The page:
American Psyche

A series of eight short plays delve into our nation's state of mind in American Psyche, one third of the ambitious ID America Festival. Concerns about global politics, personal safety, and homeland security can all be found in the various plays, which under the unsteady direction of Deena Selenow is nevertheless a good proving ground for several young writers and performers, though not the stuff of great theatregoing.

Psyche gets underway uneasily with a script-in-hand reading of William Kovacsik's Run of the River, a look at a reunion — with an unsurprising twist — between a father (Phillip W. Weiss) and son (Pearce Larson) after a decades-long separation. Things then proceed, promisingly, to Matt Haldeman's Moment, which deftly comments on society's voyeuristic tendencies as a man (Colin Fisher) and woman (Nandini Sonnad) imagine what's taking place between a couple they're watching.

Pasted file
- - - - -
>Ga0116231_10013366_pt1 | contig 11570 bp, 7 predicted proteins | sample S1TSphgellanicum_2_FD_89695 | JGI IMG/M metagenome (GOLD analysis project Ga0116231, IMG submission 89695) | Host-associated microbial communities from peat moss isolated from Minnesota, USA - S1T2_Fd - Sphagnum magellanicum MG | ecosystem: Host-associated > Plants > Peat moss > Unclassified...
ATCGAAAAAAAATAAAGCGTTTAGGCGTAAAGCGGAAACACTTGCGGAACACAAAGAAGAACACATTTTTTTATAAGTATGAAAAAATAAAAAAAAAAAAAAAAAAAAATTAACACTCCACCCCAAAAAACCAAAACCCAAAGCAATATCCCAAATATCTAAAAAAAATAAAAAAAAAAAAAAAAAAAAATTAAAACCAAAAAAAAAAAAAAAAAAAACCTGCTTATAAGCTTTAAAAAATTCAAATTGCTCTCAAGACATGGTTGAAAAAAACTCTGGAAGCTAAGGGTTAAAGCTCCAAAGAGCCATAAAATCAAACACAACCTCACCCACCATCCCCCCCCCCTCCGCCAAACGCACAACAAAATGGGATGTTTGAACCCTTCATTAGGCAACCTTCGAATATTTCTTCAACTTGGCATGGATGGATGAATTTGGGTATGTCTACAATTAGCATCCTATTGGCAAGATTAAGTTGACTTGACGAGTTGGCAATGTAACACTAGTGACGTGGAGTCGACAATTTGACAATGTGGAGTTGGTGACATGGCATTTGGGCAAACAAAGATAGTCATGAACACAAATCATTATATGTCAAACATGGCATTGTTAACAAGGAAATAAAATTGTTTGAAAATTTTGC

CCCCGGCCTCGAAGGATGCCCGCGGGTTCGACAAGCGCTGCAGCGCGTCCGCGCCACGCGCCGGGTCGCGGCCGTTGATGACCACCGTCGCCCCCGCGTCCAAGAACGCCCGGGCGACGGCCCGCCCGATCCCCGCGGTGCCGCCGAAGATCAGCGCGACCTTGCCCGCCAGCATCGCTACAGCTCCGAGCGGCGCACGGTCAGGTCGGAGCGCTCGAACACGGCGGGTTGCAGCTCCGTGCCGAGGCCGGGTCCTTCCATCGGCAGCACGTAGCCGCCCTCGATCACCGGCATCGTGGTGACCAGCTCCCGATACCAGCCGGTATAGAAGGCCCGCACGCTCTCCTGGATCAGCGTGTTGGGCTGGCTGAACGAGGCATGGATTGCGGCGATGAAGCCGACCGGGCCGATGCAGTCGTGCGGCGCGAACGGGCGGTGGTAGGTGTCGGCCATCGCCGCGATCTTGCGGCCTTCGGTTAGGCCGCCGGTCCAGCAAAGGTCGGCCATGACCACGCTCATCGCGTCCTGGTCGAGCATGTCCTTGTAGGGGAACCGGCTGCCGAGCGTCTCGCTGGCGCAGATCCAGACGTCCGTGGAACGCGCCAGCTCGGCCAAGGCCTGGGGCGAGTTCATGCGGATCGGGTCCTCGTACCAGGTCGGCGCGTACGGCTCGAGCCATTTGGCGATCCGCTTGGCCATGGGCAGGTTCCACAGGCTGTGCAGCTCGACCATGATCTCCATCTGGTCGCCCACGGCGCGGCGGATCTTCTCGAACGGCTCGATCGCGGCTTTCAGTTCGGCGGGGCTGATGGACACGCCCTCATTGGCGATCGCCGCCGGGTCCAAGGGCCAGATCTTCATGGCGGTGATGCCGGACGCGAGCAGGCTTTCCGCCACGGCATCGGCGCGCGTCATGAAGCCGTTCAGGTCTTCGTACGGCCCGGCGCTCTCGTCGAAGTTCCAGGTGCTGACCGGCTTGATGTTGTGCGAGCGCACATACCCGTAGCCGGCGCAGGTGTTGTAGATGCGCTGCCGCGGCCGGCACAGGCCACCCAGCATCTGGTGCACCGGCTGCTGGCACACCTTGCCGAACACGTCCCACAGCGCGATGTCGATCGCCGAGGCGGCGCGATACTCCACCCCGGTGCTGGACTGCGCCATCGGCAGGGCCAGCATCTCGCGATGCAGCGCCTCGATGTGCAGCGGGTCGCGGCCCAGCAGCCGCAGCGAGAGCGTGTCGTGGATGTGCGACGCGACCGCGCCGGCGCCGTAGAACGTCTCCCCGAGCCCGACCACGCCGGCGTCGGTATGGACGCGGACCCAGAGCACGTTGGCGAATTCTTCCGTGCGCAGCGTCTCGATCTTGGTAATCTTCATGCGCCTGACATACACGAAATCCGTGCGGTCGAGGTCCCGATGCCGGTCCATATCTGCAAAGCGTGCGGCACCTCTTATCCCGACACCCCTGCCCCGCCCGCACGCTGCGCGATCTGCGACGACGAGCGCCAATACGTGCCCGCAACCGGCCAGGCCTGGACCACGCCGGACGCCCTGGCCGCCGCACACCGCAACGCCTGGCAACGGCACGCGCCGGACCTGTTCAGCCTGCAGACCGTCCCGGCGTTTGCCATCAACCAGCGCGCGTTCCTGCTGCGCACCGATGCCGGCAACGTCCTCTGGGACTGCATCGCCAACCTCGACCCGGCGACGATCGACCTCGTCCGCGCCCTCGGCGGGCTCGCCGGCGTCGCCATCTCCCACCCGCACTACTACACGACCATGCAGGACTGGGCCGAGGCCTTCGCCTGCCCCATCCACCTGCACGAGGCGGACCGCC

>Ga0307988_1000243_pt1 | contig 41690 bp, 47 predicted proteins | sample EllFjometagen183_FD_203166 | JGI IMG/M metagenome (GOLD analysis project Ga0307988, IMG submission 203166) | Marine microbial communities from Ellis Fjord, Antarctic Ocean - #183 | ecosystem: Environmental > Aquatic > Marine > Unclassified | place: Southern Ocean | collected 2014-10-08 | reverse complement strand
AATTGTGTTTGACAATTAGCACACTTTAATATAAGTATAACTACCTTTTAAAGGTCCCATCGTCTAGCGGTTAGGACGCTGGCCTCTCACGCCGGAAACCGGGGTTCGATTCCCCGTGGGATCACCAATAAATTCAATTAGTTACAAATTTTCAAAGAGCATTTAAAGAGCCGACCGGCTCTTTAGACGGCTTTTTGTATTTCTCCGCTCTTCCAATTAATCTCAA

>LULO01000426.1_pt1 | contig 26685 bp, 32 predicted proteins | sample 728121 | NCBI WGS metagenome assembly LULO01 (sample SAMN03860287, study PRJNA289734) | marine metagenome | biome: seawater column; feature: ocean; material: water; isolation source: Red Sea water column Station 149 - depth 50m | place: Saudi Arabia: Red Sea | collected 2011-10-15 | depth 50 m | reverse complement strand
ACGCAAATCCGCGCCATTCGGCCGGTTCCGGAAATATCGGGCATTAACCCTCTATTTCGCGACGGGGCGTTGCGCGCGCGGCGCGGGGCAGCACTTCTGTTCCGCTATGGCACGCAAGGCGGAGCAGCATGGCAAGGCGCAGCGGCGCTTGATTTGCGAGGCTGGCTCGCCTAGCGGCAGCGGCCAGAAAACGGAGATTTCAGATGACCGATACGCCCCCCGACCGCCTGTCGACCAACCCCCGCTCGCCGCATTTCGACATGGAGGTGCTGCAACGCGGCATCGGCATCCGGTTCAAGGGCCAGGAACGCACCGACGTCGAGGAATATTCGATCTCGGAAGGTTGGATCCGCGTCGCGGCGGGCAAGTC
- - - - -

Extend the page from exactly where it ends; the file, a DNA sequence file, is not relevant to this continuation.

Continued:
Both Mark Harvey Levine's Superhero, in which two nerdy neighbors realize they can turn only to each other for rescue, and Carl Brandt Long's Soapbox, an absurdist examination of political rhetoric, stumble. But Barbara Lindsay's incisive comedy Here to Serve You stings as a man (also the versatile Fisher) finds himself in the middle of a homeland security nightmare after reporting an unattended shoe at an airport.

Followed, a monologue by Edith Weiss (surely delivered by Julie Katz), proves powerful as a woman imagines the worst as she hears footsteps on her late-night walk home. Erik Christian Hanson's To Darfur skewers with a little too much well-meaning, earnest liberalism as a man (Michael Mergo) drunkenly rants about Sudanese atrocities in a bar but can do nothing more than talk.

Melanie Wallner's Simultaneity, a glimpse into an 18-year-old's privileged, overly medicated world, makes for a satisfying finale. It not only boasts some of the evening's finest writing, but also three heartfelt performances from Chelsea Palano, Elizabeth Romanski, and Hallie York.

Presented by Quo Vadimus Arts as part of the ID America Festival

at the Clemente Soto Vélez Cultural Center, 107 Suffolk St., NYC.

Nov. 10-17. Tue. and Fri., 9 p.m.; Thu., 7 p.m.; Sat., 2 p.m.

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